Here are a few ideas that can be adapted to any budget. As the program unfolds, you can host different events to keep awareness up for the program. No matter which promotional idea you use to kick- off "Recycling at Work," remember to use the event as a platform to instruct employees about recycling in the building. (Employees may otherwise wind up eating free food without taking away the more important educational message!) Distribute recycling instructions, pass out recycling stickers, introduce the recycling displays, let employees ask questions.

1) 3 Point Shoot-Out

Create a shooting contest in your building lobby with recyclable paper balls. This activity adds a sense of fun to recycling and re-inforces the idea of throwing office paper in the proper bin. The event can be as simple as placing a recycling container in the middle of the lobby floor, or as elaborate as attaching a recycling bin to an actual basketball blackboard. Divide office workers into teams to promote teamwork in the building. Team members can be differentiated by "Recycling at Work" t-shirts. Mark off the three-point line with tape on the floor. Incorporate rules about the building's recycling program into the game rules, such as team members may only score if they answer a question about "Recycling at Work" correctly.

2) Recycling Jeopardy

Have representatives from each office in the building sit on the panel of contestants. The building manager acts as the host, giving "the answer" about the building's recycling program, while employees on the panel reply with the correct "question." A sample "answer" might include: Envelopes with cellophane windows, adhesive stickers, and goldenrod colored paper. (The "question" could be: What three things are not allowed to go into deskside recycling bins under any circumstances?)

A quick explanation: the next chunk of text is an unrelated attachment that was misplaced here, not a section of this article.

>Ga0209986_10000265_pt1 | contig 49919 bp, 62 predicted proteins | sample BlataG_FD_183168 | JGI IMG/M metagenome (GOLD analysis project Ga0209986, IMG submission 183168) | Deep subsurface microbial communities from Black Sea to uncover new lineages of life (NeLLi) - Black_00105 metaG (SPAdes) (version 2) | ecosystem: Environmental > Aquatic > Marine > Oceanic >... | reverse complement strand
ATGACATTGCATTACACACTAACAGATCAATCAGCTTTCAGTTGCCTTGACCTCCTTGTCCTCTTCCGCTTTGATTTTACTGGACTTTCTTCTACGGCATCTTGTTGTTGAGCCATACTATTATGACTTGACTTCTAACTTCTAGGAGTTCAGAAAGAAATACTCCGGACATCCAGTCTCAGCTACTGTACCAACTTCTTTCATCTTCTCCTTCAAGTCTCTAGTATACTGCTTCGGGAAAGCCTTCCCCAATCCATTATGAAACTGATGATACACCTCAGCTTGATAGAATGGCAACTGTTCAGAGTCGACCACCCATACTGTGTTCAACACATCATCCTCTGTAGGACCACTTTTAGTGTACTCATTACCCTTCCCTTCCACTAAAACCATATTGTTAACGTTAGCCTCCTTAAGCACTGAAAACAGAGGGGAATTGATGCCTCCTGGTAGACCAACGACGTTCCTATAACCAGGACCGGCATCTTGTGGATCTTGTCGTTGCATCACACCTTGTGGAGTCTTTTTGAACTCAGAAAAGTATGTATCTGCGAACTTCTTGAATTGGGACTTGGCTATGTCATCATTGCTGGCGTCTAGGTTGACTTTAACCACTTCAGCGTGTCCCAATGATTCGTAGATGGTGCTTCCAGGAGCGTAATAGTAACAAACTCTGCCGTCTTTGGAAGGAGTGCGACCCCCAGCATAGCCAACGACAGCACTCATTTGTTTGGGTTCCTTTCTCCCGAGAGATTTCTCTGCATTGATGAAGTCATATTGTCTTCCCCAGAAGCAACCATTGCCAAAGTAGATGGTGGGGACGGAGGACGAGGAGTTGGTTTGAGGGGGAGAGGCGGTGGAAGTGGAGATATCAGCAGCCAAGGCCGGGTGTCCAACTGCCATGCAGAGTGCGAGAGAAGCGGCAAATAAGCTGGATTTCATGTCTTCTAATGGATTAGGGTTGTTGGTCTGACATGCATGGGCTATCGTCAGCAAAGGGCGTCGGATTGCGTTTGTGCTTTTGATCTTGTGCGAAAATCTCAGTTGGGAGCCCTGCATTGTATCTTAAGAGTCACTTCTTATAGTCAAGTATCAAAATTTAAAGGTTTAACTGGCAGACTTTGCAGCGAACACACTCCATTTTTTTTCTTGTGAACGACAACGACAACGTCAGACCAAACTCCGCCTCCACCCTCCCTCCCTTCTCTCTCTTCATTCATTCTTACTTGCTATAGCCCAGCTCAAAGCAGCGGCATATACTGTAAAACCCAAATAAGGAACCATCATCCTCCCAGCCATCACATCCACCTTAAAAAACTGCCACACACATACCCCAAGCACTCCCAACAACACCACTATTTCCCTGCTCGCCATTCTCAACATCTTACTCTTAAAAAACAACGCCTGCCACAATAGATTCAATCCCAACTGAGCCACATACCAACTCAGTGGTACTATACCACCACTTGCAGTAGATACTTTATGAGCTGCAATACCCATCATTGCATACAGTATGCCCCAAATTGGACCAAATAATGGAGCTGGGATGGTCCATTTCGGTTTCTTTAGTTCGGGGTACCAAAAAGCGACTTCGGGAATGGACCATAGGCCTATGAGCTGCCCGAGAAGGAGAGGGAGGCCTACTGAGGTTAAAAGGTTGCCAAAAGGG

3) "I'm Recycling at Work Pledge Card Drawing

Place a pledge card on each employee's chair along with a "I'm Recycling at Work" sticker for their desk or computer. Place a recycling bin in your lobby and encourage people to "recycle" their pledge card and enter a drawing. Filling out the card and dropping it in the lobby recycling bin reinforces employee commitment to the program. After a set period, draw cards from the bin to award prizes. Potential prizes could include: lunch for the office, coffee and bagels for the office, time off, a box of recycled paper, a trip to the local recycling center, or other prizes donated by venders in the building.

4) Recycled Paper Airplane Contest

Host a recycled paper airplane design contest. all paper planes must be made of office waste paper. Judging criteria for the winner includes overall design, style, hang-time, or accuracy. The accuracy award can be given to the plan that comes closest to the recycling bin placed in the middle of the lobby floor. If possible, use an upper floor that has access to a large atrium.

5) Office Recycling Photo Exhibit

Turn you lobby into an photo exhibit with entries from office workers in the building. Encourage employees to shoot photographs that answer a question such as, "Why should we recycle at work?" Prominently display all photographs in the lobby with descriptions of the employee and the office where he/she works. Prize categories can be created so that every employee with a photo entry wins a prize. Grand prizes could include a new camera, a trip, tickets to a sporting event, or a feature in the company newsletter.

6) Clean Your Files Day